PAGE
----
A sui generis work, the third in the author’s Copenhagen Quartet, following In the Company of Angels (2010) and Falling Sideways (2011); these stand-alone novels have nothing in common save their Copenhagen setting.
Though the viewpoint character Kerrigan is not Kennedy’s alter ego, they overlap. Both are Irish-American expatriate writers, long resident in the Danish capital. Kerrigan’s current commissioned project is to sample Copenhagen’s bars (there are over 1,500) and write up the best 100; for the research, he has an associate, a woman in her late 50s, like himself. The bars they visit are itemized in boldface, guidebook style. It’s a hopefully never-ending project for Kerrigan, a serious drinker and a lover of Copenhagen (the novel is subtitled “a love story”). That love expands to pay tribute to the city’s history and its literary giants (Kierkegaard, Hans Christian Andersen). Coiled in this thicket of names, among the dates he rattles off like an auctioneer, is the story of Kerrigan’s devastating loss. He was lecturing at the university on verisimilitude, the writer’s creation of illusion, when a student transfixed him. Blonde, blue-eyed Licia was 20 years his junior but appeared equally attracted. They married, had a baby. Then, pregnant again, Licia disappeared with their daughter. Divorce papers followed. That was three years ago; the wound is still raw. What festers most is her accusation: “You are so blind.” Kerrigan is haunted by the irony that he, an authority on illusion, had been blinded by the illusion of love. All this he confesses to his associate, after bedding her; but, still in turmoil, he takes a quick trip to Dublin, meditating on Joyce. This attempt “to clothe himself in history and literature” doesn’t work, and a solo pub-crawl back in Copenhagen almost does him in. It’s 1999, fin de siècle, and maybe fin de Kerrigan, for the doctor has discovered clotting in both lungs.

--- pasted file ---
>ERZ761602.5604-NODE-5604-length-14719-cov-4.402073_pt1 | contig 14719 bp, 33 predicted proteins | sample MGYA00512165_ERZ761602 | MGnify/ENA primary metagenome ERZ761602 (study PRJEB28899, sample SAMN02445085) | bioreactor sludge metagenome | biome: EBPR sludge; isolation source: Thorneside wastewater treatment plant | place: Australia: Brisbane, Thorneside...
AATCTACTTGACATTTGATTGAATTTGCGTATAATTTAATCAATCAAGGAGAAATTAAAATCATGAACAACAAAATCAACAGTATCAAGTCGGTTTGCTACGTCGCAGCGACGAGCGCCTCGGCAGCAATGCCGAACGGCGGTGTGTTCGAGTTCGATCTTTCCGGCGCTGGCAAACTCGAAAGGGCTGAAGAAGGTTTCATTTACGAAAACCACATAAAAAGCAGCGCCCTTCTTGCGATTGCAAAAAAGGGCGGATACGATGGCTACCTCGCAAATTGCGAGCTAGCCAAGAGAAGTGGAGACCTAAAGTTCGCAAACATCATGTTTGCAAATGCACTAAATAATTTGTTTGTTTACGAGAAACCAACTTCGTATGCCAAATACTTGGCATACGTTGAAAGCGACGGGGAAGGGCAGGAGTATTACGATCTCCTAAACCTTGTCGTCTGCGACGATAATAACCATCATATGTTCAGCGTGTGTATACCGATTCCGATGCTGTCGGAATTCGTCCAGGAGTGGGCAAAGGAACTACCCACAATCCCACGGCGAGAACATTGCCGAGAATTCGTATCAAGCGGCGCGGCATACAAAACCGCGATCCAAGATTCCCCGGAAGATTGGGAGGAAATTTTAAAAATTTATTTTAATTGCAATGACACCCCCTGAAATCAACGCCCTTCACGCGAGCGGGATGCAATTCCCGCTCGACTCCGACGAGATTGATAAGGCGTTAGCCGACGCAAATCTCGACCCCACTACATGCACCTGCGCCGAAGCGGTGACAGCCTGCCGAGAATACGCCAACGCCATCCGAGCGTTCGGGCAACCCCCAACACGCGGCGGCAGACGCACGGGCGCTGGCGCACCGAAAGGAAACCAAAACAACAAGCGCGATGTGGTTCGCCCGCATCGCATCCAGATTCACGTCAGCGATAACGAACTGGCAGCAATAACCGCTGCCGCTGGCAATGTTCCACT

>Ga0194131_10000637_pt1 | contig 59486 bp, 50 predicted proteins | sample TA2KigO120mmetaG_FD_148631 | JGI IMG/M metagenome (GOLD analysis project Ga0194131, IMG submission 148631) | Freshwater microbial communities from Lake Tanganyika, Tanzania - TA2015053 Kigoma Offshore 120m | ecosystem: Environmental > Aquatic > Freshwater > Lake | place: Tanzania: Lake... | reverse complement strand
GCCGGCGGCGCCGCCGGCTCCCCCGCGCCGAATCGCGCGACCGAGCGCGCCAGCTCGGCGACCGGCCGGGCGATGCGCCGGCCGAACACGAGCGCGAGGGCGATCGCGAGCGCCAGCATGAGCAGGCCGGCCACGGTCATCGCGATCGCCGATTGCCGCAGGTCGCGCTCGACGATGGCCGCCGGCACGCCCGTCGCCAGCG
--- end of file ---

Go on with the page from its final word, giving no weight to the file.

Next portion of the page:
Kerrigan’s unresolved angst is the artificial heart of this real, joyous celebration of Copenhagen.